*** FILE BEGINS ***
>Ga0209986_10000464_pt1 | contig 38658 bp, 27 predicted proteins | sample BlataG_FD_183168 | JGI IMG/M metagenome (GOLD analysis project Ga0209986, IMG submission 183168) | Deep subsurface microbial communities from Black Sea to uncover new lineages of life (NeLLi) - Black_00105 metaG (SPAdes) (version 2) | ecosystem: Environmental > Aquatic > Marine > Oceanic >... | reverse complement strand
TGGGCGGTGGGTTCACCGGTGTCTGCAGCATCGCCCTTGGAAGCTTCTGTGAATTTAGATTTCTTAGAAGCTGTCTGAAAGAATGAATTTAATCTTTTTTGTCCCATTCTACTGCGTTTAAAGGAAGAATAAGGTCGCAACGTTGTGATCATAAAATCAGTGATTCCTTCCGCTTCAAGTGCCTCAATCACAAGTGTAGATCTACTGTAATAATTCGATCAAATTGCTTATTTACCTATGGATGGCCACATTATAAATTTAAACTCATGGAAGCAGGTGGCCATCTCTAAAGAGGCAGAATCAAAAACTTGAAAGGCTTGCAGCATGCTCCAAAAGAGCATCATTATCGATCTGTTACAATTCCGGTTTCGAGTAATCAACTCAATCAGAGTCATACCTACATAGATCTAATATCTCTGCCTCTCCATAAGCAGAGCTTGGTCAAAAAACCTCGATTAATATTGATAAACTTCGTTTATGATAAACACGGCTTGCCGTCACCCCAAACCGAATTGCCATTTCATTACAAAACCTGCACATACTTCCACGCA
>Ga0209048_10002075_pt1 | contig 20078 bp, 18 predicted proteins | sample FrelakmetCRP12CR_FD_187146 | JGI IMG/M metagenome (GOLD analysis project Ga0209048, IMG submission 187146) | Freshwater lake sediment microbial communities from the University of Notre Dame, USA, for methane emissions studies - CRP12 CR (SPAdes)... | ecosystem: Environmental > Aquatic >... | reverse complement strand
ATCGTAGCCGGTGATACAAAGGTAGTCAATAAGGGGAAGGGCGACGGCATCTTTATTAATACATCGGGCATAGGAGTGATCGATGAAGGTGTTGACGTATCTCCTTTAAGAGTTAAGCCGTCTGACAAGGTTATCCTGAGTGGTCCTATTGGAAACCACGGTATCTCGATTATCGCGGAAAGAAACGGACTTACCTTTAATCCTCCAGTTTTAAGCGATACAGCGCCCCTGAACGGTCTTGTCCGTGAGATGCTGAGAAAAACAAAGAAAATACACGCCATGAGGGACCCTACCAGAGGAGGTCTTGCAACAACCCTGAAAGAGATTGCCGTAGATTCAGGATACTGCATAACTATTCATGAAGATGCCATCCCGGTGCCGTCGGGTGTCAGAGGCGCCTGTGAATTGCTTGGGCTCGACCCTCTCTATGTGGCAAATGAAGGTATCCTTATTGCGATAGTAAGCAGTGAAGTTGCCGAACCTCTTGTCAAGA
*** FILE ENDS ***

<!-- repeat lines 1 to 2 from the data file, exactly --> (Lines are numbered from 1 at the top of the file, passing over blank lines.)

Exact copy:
>Ga0209986_10000464_pt1 | contig 38658 bp, 27 predicted proteins | sample BlataG_FD_183168 | JGI IMG/M metagenome (GOLD analysis project Ga0209986, IMG submission 183168) | Deep subsurface microbial communities from Black Sea to uncover new lineages of life (NeLLi) - Black_00105 metaG (SPAdes) (version 2) | ecosystem: Environmental > Aquatic > Marine > Oceanic >... | reverse complement strand
TGGGCGGTGGGTTCACCGGTGTCTGCAGCATCGCCCTTGGAAGCTTCTGTGAATTTAGATTTCTTAGAAGCTGTCTGAAAGAATGAATTTAATCTTTTTTGTCCCATTCTACTGCGTTTAAAGGAAGAATAAGGTCGCAACGTTGTGATCATAAAATCAGTGATTCCTTCCGCTTCAAGTGCCTCAATCACAAGTGTAGATCTACTGTAATAATTCGATCAAATTGCTTATTTACCTATGGATGGCCACATTATAAATTTAAACTCATGGAAGCAGGTGGCCATCTCTAAAGAGGCAGAATCAAAAACTTGAAAGGCTTGCAGCATGCTCCAAAAGAGCATCATTATCGATCTGTTACAATTCCGGTTTCGAGTAATCAACTCAATCAGAGTCATACCTACATAGATCTAATATCTCTGCCTCTCCATAAGCAGAGCTTGGTCAAAAAACCTCGATTAATATTGATAAACTTCGTTTATGATAAACACGGCTTGCCGTCACCCCAAACCGAATTGCCATTTCATTACAAAACCTGCACATACTTCCACGCA